6

My goal initially was to avoid pasting my common functions into every new components helper.js file (previously researched) and I found out that you can extend the components (some example codes) I tried making a very simple base/abstract component and extending it like so:

1.Abstract component:

<aura:component extensible="true">
    <aura:handler name="init" value="{!this}" action="{!c.doInit}" />
    <!--<aura:handler event="aura:waiting" action="{!c.loaderStart}"/>-->
    <!--<aura:handler event="aura:doneWaiting" action="{!c.loaderStop}"/>-->
    <p>This is inside abstract</p>
</aura:component>

abstract controller

({
    doInit: function(component, event, helper) {
        console.log('doInit', component, event, helper);
    }
    /*
    loaderStart: function(component, event, helper) {
        console.log('loaderStart');
    },
    loaderStop: function(component, event, helper) {
        console.log('loaderStop');
    }
    */
})

abstract helper (just a bunch of simple stuff)

({
    closeQuickAction: function () {
        $A.get('e.force:closeQuickAction').fire();
    },
    refreshView: function () {
        $A.get('e.force:refreshView').fire();
    },
    navigateToRecord: function (recordId) {
        // 'slideDevName': ( 'chatter', 'related', 'detail' )
        $A.get('e.force:navigateToSObject').setParams({'recordId': recordId, 'slideDevName': 'related'}).fire();
    }
})

2.And the component that extends it:

<aura:component extends="c:CmpBase" implements="force:lightningQuickAction">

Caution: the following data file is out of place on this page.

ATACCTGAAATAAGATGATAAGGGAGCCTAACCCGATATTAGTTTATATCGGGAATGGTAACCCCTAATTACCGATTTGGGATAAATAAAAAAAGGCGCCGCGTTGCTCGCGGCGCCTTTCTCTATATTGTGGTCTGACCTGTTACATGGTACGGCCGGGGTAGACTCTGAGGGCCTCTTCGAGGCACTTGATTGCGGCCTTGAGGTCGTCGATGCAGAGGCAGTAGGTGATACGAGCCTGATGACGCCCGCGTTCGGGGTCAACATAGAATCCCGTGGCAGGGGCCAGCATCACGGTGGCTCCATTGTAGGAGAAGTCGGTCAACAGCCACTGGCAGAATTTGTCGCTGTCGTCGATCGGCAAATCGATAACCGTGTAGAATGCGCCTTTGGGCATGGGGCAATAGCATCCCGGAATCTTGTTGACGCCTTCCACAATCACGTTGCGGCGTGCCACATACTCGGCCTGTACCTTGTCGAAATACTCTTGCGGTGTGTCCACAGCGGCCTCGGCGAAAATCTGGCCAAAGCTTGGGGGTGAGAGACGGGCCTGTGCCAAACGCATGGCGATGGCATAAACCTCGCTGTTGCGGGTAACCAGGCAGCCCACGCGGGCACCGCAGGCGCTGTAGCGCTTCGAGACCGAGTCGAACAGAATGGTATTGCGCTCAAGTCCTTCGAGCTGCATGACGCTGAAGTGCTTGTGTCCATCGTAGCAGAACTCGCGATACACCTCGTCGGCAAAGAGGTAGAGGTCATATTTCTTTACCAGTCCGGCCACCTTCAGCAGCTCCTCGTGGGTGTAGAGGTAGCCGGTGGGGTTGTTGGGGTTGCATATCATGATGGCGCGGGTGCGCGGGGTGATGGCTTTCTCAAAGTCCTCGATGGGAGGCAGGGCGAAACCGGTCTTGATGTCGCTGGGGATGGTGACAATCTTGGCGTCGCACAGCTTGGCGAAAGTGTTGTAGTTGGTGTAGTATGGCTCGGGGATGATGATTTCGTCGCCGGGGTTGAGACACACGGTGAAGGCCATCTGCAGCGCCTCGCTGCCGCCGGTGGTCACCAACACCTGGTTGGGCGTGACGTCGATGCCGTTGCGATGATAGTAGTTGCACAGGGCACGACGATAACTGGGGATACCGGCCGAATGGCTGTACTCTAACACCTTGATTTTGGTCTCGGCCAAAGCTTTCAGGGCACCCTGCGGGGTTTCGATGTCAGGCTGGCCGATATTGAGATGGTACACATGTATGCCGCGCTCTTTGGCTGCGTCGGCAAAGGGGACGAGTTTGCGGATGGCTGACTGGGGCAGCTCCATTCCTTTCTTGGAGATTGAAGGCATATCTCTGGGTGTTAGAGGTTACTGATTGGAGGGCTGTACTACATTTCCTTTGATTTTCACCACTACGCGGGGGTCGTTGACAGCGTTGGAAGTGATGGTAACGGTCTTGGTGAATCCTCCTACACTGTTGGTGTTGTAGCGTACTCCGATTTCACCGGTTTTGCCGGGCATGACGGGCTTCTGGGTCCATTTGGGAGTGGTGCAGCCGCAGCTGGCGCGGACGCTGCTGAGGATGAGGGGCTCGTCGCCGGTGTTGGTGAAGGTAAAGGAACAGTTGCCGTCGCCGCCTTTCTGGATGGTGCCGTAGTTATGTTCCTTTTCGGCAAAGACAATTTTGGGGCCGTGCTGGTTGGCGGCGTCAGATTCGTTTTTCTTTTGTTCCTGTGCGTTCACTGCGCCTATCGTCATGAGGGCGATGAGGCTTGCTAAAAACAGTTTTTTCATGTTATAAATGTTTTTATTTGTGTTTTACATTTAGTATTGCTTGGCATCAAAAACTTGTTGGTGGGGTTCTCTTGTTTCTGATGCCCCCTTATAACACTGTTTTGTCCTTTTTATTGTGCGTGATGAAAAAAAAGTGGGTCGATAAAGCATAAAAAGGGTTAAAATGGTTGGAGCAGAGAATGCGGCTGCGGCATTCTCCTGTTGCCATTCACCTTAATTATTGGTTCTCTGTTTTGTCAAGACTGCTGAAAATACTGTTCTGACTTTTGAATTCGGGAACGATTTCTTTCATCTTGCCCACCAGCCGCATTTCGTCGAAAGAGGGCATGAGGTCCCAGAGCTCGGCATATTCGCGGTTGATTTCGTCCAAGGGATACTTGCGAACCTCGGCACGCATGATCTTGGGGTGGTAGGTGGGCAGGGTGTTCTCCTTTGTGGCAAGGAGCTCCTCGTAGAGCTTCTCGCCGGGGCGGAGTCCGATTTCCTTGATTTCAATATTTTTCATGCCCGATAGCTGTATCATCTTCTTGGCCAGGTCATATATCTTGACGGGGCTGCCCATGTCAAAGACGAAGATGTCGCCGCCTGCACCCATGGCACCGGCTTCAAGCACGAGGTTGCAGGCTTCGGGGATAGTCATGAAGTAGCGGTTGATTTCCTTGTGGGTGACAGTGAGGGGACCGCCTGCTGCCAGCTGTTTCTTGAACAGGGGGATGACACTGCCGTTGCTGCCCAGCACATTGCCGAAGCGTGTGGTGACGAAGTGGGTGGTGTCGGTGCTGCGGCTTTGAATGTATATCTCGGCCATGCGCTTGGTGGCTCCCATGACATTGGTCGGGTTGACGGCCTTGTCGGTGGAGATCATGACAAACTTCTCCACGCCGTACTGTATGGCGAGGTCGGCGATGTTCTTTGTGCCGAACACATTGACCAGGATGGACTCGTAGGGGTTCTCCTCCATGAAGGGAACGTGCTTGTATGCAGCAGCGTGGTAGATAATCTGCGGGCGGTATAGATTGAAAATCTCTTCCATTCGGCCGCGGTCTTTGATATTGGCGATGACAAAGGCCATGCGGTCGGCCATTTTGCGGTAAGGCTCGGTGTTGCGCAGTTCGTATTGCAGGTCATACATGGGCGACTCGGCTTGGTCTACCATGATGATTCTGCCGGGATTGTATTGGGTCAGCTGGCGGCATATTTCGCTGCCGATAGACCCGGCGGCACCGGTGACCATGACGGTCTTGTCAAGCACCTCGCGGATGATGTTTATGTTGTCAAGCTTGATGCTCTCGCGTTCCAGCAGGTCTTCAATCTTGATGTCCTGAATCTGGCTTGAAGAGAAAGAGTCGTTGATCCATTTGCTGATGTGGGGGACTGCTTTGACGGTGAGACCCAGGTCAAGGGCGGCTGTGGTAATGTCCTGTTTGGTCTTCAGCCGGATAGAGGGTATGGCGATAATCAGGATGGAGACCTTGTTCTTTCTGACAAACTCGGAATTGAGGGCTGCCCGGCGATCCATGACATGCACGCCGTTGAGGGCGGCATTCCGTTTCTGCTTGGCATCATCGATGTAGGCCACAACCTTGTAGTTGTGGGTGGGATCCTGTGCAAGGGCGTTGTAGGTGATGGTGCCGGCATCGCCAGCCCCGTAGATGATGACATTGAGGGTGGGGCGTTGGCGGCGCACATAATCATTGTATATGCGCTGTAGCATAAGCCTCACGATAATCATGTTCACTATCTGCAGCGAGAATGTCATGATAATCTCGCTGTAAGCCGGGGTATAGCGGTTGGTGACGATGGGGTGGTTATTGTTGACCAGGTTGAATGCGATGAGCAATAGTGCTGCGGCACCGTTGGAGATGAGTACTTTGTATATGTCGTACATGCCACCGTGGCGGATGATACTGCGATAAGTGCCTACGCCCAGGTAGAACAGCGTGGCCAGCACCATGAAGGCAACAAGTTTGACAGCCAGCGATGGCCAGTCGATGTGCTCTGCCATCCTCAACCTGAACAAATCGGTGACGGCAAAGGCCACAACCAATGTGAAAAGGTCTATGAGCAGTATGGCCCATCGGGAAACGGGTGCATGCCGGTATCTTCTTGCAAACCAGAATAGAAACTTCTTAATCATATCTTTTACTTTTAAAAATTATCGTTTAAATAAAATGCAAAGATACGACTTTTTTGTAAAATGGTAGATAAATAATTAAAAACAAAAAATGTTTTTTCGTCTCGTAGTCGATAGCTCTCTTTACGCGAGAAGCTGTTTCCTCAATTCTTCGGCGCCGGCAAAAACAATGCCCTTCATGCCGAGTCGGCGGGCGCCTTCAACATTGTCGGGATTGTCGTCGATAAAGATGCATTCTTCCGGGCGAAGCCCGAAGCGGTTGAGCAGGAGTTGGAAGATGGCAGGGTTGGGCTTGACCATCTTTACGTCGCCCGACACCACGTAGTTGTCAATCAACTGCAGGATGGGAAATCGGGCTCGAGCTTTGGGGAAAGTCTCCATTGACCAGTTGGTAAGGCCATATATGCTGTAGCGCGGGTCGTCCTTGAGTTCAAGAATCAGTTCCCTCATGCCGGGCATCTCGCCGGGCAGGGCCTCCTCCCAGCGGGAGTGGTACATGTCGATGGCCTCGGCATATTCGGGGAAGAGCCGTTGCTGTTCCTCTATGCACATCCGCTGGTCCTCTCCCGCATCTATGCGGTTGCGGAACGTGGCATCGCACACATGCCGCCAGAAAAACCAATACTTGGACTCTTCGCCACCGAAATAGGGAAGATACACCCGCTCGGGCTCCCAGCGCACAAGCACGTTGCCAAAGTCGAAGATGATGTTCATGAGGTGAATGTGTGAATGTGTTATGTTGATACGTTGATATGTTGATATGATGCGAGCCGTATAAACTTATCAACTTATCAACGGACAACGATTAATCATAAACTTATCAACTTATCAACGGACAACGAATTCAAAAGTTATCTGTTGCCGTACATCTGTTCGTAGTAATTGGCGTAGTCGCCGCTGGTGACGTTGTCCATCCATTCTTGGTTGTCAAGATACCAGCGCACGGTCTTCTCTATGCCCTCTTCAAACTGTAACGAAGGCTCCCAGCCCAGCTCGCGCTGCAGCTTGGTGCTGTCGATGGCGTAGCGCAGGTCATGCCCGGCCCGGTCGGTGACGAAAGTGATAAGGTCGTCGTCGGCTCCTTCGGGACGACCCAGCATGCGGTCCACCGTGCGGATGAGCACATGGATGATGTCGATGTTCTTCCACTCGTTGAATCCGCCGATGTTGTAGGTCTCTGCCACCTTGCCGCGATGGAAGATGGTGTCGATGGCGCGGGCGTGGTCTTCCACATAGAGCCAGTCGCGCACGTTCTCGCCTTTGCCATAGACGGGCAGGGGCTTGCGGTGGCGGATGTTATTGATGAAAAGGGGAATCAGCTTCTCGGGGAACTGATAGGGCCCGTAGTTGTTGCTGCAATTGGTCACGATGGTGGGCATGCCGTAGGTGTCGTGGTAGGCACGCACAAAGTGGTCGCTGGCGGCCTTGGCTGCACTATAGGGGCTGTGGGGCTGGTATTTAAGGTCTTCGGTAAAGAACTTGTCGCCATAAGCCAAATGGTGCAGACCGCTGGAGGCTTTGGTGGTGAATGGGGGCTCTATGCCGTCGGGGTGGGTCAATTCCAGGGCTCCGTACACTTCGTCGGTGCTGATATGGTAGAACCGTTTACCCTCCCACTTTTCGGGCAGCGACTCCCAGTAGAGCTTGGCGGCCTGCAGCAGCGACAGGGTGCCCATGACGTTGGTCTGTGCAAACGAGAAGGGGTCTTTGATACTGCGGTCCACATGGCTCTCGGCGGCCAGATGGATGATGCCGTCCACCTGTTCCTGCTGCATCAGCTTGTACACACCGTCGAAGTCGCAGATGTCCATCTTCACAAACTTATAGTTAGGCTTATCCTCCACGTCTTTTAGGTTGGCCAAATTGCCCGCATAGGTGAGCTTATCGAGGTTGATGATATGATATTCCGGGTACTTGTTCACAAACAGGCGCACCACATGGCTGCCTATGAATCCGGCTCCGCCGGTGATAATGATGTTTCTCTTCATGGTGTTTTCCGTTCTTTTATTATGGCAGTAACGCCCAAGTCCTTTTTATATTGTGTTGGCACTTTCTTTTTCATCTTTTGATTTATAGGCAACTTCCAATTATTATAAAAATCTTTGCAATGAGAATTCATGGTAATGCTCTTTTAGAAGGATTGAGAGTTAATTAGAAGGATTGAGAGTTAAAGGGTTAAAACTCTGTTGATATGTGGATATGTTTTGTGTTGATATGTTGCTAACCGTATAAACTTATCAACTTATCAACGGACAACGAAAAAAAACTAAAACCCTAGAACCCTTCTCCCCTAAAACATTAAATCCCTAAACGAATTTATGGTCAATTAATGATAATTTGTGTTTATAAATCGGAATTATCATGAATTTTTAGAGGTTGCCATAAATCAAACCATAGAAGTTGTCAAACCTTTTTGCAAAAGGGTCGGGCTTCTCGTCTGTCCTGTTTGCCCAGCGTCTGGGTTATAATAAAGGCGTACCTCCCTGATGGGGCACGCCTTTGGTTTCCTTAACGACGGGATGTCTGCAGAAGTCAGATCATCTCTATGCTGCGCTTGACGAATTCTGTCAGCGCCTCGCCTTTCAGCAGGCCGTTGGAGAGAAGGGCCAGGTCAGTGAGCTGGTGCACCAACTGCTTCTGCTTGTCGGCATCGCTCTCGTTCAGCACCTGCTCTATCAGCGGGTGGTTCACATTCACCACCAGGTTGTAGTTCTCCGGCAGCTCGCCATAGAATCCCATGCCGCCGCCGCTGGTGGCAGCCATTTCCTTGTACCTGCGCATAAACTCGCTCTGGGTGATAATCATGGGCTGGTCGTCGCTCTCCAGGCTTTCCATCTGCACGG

<p>This is inside extender</p>
    <lightning:button type="button" label="Test"/>
</aura:component>

This components (2) content does not show. Why?

Edit: contents and the console.log of the abstract component do show!

Found the docs: https://developer.salesforce.com/docs/atlas.en-us.lightning.meta/lightning/oo_cmp_attributes.htm

7

In the abstract component you need to place the body:

<p>This is inside abstract</p>
{!v.body}

which is where the extending component's content is placed.

(When I had this problem I didn't manage to find an explicit explanation, just that examples had the {!v.body} in the abstract component.)

2

I can't say that I have firsthand experience delving into the markup inheritance hierarchy, but I think the way it's explained under Inherited Body Attribute makes some sense of it - it being this requirement to include {! v.body } within the component markup of an abstract base component.

The inheritance behavior of body is different than other attributes. It can have different values at each level of component extension to enable different output from each component in the inheritance chain...

The default renderer for a component iterates through its body attribute, renders everything, and passes the rendered data to its super component. The super component can output the data passed to it by including {!v.body} in its markup. If there is no super component, you've hit the root component and the data is inserted into document.body.

There's also a concrete example provided.

This is sensical upon reflection (I think): if the inheritance hierarchy in the body weren't inverted in this fashion (super enclosing sub, rather than sub building on super), there wouldn't be a clear place for markup from the subcomponent to slot in.

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